The founding of British colonies and the development of a colony. Students learn about what life was like for different groups of people in the colonial period. They examine significant events and people, political and economic developments, social structures, and settlement patterns.
The role that a significant individual or group played in shaping a colony; for example, explorers, farmers, entrepreneurs, artists, writers, humanitarians, religious and political leaders, and Aboriginal and/or Torres Strait Islander peoples (ACHHK097)
Background Notes for Teachers
In 1838, Caroline Chisholm arrived in New South Wales with her husband and children. She soon became horrified by the desperate situation of single emigrant women who were exploited when they first arrived. Often when emigrants arrived they were taken advantage of by people who would rob them or take their money on pretence of getting them accommodation or employment. The situation was particularly bad during the depression of the 1840s, especially for women.
Caroline Chisholm decided to help them. She persuaded Governor Gipps to provide accommodation in a 'Female Immigrants' Home'. She then decided to organise appropriate work for these girls and started the first free employment agency.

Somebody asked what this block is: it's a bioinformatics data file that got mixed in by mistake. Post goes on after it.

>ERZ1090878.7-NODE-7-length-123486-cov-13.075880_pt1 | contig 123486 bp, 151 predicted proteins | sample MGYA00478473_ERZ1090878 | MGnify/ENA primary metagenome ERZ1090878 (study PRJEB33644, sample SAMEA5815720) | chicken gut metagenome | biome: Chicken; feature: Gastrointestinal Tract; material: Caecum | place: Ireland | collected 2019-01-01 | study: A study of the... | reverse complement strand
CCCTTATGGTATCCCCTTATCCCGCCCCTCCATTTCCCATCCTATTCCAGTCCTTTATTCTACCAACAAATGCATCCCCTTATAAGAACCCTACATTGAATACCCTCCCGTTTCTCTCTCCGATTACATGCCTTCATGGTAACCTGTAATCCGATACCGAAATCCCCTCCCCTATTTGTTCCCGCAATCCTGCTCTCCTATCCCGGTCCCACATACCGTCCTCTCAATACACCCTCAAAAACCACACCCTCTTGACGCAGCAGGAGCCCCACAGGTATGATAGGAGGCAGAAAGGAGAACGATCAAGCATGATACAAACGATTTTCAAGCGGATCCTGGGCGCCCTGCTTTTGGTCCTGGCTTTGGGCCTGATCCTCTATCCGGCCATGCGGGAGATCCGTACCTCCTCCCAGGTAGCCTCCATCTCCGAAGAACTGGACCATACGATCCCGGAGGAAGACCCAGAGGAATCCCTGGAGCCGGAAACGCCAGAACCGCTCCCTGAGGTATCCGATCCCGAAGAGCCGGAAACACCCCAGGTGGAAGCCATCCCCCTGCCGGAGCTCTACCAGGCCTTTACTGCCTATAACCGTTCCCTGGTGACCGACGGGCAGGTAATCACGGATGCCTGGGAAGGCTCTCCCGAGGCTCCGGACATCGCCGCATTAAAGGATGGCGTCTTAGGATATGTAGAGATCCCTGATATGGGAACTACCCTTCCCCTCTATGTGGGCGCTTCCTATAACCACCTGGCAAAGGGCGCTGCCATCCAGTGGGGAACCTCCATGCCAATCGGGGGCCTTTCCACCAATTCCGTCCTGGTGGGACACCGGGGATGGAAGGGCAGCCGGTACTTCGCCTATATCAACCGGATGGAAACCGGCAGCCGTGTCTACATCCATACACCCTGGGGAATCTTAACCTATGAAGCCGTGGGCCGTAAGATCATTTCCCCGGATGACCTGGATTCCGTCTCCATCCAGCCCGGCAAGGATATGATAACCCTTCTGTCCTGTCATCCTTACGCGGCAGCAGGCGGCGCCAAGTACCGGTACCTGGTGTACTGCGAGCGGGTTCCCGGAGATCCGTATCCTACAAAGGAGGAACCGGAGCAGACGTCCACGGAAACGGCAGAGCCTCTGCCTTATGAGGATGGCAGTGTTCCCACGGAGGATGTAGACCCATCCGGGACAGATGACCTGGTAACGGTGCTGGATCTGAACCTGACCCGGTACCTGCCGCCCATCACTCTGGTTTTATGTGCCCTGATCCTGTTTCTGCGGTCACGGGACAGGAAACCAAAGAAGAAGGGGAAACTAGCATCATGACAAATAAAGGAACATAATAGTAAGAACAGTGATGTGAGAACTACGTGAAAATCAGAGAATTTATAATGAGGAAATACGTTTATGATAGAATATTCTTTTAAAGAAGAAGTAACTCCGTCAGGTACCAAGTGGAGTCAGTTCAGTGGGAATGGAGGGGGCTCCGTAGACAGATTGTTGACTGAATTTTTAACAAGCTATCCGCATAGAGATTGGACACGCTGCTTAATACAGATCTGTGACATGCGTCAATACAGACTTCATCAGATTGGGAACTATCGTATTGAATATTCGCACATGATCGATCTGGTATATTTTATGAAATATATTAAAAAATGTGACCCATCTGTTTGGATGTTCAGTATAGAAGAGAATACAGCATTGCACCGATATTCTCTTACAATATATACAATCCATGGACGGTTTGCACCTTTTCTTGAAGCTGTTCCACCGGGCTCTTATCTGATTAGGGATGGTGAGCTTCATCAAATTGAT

Because potential employers in the bush found it difficult to come to the city, Caroline Chisholm took groups of women and girls by wagon and boat to country regions where they quickly found well-paid positions. By 1846, when she returned to England, she had helped eleven thousand people to find jobs or settle as farmers in New South Wales. In England, she continued to publicise and work for improved emigration to Australia.
Her significance in the history of Australia has been recognised in poems, a play and a number of biographies. Her image was featured on the old $5 note and stamps.
Caroline Chisholm - Trove
Judith Iltis, 'Chisholm, Caroline (1808–1877)', Australian Dictionary of Biography
Additional primary sources for teachers: